All the Wrong Reasons
nytheatre.com review by Michael Criscuolo
April 12, 2007
Like the good Catholic boy he is, John Fugelsang goes to confession in his gloriously entertaining new solo show, All the Wrong Reasons. Of course, he wouldn't say he's a good Catholic boy anymore, he'd probably say he was a "recovering" one, which is appropriate considering his background: the child of an ex-nun from the South and a former Franciscan brother from Brooklyn, Fugelsang was raised with his share of guilt ("My mother is very comfortable with bleakness," he remarks at one point). He was born out of their broken vows of chastity, and grew up with a nagging sensation that God Himself was telling Fugelsang, "Kid, you're not supposed to be here." All the Wrong Reasons is Fugelsang's riotous and inspirational attempt to come to terms with his upbringing, his parents, and his skewed existential outlook, taking him on a precarious journey that includes a potential airport drug bust and sexually propositioning a KKK member on television.
Not the kind of behavior you'd expect from someone with such a strong religious background. But, in order for every rebellion to be meaningful (and possibly successful), there must be a fall from grace, and Fugelsang charts his in All the Wrong Reasons. A year after junking a lucrative television career as a "prompter monkey" for VH1 and America's Funniest Home Videos to become a serious artist, he finds himself in dire financial straits ("...I'm one rent check away from selling bone marrow on Craig's List"). His father is suffering from major heart disease, and it's only a matter of time before he succumbs. Fugelsang's mother decides this is the perfect time to guilt him into marrying his fiancée of 11 years ("I just thought I'd raise an innocent hypothetical since your father is dying in the next room."). But Fugelsang remains steadfast about not giving into her emotional blackmail.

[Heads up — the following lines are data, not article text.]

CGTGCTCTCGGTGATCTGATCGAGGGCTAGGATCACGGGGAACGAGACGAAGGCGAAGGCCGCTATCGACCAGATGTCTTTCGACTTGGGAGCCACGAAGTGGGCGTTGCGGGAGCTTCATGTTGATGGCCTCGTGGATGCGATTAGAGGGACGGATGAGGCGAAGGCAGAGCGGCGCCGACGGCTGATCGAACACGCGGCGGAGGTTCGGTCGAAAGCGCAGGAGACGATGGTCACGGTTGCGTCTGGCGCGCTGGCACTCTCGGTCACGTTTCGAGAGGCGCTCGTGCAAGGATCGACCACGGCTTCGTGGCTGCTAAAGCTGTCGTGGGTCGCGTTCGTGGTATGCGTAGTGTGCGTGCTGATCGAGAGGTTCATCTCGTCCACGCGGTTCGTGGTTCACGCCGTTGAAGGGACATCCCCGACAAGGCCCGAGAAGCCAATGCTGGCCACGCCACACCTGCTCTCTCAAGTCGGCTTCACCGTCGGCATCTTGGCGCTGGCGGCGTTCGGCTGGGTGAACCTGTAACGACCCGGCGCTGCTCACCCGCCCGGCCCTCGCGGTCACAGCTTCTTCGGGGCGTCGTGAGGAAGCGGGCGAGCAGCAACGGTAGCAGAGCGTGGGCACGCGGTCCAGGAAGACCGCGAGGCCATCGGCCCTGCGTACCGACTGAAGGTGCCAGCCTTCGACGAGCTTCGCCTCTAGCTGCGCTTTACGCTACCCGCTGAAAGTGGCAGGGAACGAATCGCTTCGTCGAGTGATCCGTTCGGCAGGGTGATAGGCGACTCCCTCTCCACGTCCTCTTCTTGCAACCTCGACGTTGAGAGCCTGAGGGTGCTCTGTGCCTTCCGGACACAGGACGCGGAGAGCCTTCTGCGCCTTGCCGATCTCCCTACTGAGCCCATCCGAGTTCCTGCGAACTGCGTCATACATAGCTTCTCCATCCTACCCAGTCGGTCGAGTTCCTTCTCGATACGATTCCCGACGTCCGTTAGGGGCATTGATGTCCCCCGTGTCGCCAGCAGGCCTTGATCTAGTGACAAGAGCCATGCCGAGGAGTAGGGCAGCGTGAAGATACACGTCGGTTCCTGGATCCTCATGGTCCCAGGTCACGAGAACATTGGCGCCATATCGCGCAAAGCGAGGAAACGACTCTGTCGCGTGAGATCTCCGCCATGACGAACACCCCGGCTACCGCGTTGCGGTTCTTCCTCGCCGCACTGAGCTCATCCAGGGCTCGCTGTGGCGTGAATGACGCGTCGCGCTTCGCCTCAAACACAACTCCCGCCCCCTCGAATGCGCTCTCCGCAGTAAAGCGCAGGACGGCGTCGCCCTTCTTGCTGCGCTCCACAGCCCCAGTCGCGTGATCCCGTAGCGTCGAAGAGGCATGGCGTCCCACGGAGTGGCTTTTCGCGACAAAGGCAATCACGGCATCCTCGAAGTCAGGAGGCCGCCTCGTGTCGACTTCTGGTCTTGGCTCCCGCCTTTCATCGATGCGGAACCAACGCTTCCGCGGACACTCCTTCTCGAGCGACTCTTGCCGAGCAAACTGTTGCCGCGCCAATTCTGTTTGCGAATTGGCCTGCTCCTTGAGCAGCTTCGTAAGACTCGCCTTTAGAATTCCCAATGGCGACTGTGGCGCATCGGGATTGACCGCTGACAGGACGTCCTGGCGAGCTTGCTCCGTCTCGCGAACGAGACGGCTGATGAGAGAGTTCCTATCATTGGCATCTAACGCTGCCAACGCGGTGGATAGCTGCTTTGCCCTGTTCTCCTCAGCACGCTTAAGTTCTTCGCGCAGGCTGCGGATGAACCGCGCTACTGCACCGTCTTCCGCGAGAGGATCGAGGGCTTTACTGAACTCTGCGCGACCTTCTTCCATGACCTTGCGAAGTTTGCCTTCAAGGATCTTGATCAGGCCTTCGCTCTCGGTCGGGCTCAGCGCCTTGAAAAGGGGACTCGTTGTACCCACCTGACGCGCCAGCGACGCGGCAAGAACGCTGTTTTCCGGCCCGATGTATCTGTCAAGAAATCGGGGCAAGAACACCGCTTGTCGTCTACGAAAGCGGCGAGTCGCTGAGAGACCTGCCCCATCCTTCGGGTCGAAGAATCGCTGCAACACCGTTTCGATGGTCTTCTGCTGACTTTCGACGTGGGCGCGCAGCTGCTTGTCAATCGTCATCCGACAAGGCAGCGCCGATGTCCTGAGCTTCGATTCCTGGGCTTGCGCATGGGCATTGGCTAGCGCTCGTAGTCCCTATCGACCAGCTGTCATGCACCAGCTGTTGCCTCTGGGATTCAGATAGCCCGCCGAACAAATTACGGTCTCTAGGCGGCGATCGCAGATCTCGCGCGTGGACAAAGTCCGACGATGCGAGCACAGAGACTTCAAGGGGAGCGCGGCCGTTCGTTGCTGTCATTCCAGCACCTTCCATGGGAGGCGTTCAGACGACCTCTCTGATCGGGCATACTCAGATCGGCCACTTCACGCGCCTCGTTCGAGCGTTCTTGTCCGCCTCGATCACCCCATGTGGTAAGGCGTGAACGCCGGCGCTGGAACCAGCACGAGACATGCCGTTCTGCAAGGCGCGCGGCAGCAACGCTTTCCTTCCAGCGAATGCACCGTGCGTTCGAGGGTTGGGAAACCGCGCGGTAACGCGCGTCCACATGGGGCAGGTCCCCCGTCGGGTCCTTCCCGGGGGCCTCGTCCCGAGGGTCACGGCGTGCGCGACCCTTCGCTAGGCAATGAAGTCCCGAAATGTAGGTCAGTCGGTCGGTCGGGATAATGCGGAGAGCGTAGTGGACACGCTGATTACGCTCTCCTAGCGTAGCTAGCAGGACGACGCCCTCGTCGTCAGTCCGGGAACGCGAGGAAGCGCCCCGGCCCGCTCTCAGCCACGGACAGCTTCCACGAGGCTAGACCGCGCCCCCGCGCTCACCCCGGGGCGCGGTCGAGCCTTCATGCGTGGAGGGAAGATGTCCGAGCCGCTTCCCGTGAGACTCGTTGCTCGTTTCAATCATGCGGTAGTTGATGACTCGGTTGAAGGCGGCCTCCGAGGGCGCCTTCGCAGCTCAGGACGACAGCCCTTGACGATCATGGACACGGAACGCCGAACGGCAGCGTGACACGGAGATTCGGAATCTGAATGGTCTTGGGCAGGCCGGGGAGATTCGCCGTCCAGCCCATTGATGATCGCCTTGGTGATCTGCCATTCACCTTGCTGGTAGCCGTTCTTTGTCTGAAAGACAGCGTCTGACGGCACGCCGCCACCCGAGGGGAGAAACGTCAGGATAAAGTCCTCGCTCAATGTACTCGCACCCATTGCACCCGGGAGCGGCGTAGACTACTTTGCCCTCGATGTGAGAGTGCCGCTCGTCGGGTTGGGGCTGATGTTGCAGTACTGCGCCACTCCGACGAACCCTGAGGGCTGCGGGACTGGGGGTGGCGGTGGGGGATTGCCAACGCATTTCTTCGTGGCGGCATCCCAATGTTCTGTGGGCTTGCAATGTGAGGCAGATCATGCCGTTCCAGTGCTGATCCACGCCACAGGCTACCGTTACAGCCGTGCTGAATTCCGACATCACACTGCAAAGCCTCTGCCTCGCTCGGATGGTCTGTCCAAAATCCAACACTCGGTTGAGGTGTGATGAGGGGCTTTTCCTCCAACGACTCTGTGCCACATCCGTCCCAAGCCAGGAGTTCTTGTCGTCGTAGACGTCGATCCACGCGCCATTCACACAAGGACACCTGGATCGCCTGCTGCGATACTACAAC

You see, his ability to be strong has failed him before—like the time he tried to bait David Duke, an ex-grand wizard of the Ku Klux Klan, with a tongue-in-cheek sexual proposition while both men were guests on Politically Incorrect with Bill Maher. And, it may fail him again as he tries to smuggle some medical marijuana through Orlando International Airport for a sick friend in New York.
All the Wrong Reasons has a lot going for it: a charismatic leading man, a sharp eye for detail, and a ragingly irreverent sense of humor. Fugelsang is a likable and energetic performer with great comic timing, an admirable amount of shamelessness, and an enviable lack of fear. One can't help rooting for him. His acute sense of his characters and their singularities serves him well. Whether he's calling his father "the last Jedi of Flatbush," telling us that Jesus is "Mom's first husband," or describing marriage as "the best gift you could give your parents' friends," Fugelsang gives the audience a vivid, funny, idiosyncratic glimpse into his world.
All the Wrong Reasons is effectively touching in places, as well, like when Fugelsang ends a section covering the reasons why his fiancée is terrific with this unexpectedly moving thought: "How could I marry someone I loved that much?" Or when he talks at length about his parents' courtship and tells us that his father walked away from the church "because love is better than religion." There is a big romantic heart underneath Fugelsang's smart-aleck snark.
Director Pam MacKinnon emphasizes Fugelsang's strength as a storyteller (and his background as a stand-up comic) and gives him plenty of artistic elbow room, while designers Kaye Voyce and Mark Barton fall in line behind her. They all augment him nicely without taking any attention away from him.
All the Wrong Reasons is a joyous surprise, a tour-de-force showing by a talented writer and performer with an important message to convey: that what you need to heal your heart may already be inside you. Namaste, word, and amen, brother.